Ruling on Elise Chapman complaint

The following adjudication has been issued by the Australian Press Council.

The Press Council has considered a complaint about a series of six articles in the Bendigo Advertiser from February to May 2013. The articles all concerned Elise Chapman, a councillor with the City of Greater Bendigo Council.

Cr Chapman submitted a complaint after the Press Council asked her if she had any objections to it proceeding with separate complaints lodged by two other complainants. She complained about the accuracy and/or fairness of each article and about the overall coverage of her by the newspaper, which she said was unbalanced. The articles concerned her efforts to keep open a local swimming pool marked for demolition by the Council; a court appearance concerning her repayment of debts arising from a real estate business; her hunger strike to draw  attention to the impending sale of a historic public building; her actions in relation to a disabled girl whom she considered to be dancing in an inappropriate way in a public place; her position on a user-pays childcare system; and a court appearance in which she successfully appealed a speeding fine.

The publication said that each of the articles had been accurate and fair, and had been written in response to an issue in the public interest, taking account of Cr Chapman’s role as an elected Council official. In all except the two court reports she had been given an opportunity to comment before publication. 

The Press Council’s Principles state that publications should take reasonable steps to ensure that reports are accurate, fair and balanced. The Council noted that Cr Chapman is a public figure and each article was in response to some action by her.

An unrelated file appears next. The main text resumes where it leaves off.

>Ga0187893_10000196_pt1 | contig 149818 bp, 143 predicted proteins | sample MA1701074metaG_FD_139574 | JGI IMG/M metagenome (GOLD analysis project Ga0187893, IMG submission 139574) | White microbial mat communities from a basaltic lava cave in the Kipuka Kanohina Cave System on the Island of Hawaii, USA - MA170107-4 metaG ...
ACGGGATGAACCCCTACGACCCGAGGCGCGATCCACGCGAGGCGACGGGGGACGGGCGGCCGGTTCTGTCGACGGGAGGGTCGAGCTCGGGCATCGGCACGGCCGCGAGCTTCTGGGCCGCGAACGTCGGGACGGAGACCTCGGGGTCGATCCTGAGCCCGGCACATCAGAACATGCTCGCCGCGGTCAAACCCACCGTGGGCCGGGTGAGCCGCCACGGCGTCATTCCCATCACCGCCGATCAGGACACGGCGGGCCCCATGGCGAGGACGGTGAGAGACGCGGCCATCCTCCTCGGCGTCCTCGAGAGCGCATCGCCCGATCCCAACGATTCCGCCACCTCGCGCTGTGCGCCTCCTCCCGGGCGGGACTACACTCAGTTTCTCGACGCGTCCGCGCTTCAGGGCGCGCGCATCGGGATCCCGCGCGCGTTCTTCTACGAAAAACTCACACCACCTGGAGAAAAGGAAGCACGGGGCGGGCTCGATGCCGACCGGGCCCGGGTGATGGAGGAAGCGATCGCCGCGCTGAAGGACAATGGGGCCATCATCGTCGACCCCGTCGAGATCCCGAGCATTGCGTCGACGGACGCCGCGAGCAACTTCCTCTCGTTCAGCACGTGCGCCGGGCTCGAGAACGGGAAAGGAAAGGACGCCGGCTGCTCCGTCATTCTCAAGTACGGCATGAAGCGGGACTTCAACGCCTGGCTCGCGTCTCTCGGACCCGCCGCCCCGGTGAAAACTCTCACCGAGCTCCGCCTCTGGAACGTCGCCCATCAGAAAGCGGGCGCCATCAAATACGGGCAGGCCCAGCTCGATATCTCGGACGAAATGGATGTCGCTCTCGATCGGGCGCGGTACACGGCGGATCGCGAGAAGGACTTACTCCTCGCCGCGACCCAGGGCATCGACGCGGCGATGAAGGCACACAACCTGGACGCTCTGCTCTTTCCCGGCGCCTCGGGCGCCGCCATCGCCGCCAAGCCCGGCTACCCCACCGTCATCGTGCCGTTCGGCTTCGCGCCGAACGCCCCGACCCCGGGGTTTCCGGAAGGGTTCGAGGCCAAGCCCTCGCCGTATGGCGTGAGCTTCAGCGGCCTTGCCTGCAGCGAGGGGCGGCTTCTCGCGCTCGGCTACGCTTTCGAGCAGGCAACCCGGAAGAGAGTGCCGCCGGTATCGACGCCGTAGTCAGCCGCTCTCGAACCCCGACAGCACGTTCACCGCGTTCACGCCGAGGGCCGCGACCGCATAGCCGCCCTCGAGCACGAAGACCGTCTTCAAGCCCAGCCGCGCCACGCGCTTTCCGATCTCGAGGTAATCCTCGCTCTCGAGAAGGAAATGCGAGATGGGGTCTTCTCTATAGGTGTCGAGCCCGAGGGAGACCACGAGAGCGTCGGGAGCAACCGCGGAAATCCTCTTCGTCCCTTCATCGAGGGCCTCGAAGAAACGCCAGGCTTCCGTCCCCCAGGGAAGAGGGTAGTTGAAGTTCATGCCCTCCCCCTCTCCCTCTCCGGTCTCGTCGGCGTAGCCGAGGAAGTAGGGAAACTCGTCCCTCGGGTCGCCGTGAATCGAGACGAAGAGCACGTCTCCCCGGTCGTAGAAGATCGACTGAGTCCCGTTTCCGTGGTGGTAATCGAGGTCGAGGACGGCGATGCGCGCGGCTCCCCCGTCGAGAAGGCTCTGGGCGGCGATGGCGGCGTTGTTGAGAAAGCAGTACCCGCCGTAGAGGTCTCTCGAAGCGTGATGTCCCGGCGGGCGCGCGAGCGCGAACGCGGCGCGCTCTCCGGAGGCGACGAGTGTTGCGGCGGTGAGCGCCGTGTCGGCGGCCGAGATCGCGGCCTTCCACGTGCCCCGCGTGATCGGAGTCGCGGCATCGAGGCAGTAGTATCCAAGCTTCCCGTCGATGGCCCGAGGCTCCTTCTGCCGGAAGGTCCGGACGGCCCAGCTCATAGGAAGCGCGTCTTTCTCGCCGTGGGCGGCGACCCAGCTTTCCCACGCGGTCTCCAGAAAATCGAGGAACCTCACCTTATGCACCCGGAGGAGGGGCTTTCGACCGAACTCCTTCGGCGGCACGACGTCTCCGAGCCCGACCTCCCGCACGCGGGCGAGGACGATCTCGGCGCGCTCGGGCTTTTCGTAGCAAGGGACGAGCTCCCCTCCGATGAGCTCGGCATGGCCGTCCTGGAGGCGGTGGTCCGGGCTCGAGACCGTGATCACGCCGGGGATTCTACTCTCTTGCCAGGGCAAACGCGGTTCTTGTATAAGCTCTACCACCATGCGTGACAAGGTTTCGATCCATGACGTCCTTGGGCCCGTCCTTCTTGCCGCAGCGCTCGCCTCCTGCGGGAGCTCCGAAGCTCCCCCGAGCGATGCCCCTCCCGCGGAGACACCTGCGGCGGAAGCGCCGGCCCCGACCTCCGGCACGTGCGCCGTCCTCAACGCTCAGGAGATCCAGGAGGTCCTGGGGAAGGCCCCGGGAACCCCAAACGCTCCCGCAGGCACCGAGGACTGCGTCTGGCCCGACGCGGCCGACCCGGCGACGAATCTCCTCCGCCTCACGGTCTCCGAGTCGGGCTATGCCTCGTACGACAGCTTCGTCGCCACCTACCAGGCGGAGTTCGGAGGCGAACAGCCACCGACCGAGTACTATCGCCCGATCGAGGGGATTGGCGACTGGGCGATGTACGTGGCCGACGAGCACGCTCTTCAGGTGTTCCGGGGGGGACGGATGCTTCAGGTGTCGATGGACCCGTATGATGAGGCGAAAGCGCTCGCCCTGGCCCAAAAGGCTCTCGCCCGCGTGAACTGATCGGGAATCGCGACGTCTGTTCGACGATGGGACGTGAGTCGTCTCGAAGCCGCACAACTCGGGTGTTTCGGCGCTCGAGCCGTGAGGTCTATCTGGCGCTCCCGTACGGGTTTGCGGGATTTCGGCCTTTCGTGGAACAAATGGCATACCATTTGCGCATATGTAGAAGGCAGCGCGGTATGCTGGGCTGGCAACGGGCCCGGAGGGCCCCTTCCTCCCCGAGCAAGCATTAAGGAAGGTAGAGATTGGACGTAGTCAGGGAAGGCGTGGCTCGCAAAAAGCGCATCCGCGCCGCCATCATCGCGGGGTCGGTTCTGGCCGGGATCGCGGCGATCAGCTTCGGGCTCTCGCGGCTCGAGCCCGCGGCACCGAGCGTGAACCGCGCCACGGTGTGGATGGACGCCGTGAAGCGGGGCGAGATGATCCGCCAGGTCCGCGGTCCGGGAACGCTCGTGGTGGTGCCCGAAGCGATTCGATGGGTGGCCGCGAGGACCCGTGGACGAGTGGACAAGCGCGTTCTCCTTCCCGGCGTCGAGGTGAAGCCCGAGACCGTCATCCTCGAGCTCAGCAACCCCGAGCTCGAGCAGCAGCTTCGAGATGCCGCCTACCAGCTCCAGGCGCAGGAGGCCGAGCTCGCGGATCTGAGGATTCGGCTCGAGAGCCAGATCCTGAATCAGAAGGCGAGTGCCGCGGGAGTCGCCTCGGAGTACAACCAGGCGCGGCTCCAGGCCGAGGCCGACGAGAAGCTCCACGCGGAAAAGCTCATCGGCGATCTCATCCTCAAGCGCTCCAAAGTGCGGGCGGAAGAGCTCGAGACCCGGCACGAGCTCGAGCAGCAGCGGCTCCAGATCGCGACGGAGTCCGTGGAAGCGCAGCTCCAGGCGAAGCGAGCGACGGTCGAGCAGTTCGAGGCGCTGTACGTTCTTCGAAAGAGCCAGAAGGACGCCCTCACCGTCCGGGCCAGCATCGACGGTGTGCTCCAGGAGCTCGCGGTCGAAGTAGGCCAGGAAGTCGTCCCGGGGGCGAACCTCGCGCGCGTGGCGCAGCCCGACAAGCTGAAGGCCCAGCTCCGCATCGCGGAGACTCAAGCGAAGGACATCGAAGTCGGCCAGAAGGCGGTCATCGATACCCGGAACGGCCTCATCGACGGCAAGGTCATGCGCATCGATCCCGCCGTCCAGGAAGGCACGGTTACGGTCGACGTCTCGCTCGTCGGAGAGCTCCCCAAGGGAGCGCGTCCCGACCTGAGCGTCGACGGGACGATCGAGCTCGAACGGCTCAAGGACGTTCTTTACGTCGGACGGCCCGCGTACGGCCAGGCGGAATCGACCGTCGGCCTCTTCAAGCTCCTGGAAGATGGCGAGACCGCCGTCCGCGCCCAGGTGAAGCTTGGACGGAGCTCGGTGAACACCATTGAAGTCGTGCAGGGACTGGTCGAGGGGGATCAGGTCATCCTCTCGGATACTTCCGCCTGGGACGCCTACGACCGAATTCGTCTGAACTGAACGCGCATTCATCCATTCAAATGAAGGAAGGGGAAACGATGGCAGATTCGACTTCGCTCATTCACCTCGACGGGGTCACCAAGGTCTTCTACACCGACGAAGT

Aspects of the complaint in relation to three of the articles are upheld. 

The Press Council has decided the article on the pool inaccurately reported that a Bendigo Council resolution moved by Cr Chapman proposed that $50,000 be spent on mediation, when it was clear from the Bendigo Council’s records she had proposed the amount be spent on investigation and design work that could lead to its re-opening. Accordingly, that aspect of the complaint is upheld on the ground of inaccuracy. 

The Press Council considers that, as the report about the court case involving a debt also mentioned Cr Chapman’s campaign for stronger economic management, she should have been given the opportunity to comment, especially as it did not mention the reasons for the debt or that a repayment plan was already in place. While the article disclosed that the debt was owed to the company which published the newspaper, this relationship increased the need to ensure fairness by offering an opportunity for comment. Accordingly, this aspect of the complaint is upheld on the ground of unfairness.

The Press Council considers it was appropriate for the paper to report on Cr Chapman’s views on the subject of childcare, but it was unfair to simply report her comment as “none of your business” when she had sent an email very shortly after being contacted by the journalist indicating that she would provide a statement if the questions were put in writing. Accordingly, this aspect of the complaint is also upheld on the ground of unfairness.

Several other aspects of the complaint, however, are not upheld. There were no serious inaccuracies in the articles concerning the hunger strike and the speeding fine, and Cr Chapman was not treated unfairly in them. There was uncertainty concerning some details of the event referred to in the article on the disabled girl. However, the incident had occurred in public, a local disability support organisation had complained to the Bendigo Council about it, and Council staff and the Mayor had made inquiries and held meetings with the organisation. Verbatim quotes from Cr Chapman were included in the article and a long letter from her was published in the newspaper. 

The Council noted that the publication could have exercised more care in the selection of photographs of Cr Chapman to accompany the articles involving her court appearances, particularly one which was used in a story on debts owed by her and depicted her laughing.

Link to full Australian Press Council adjudication 

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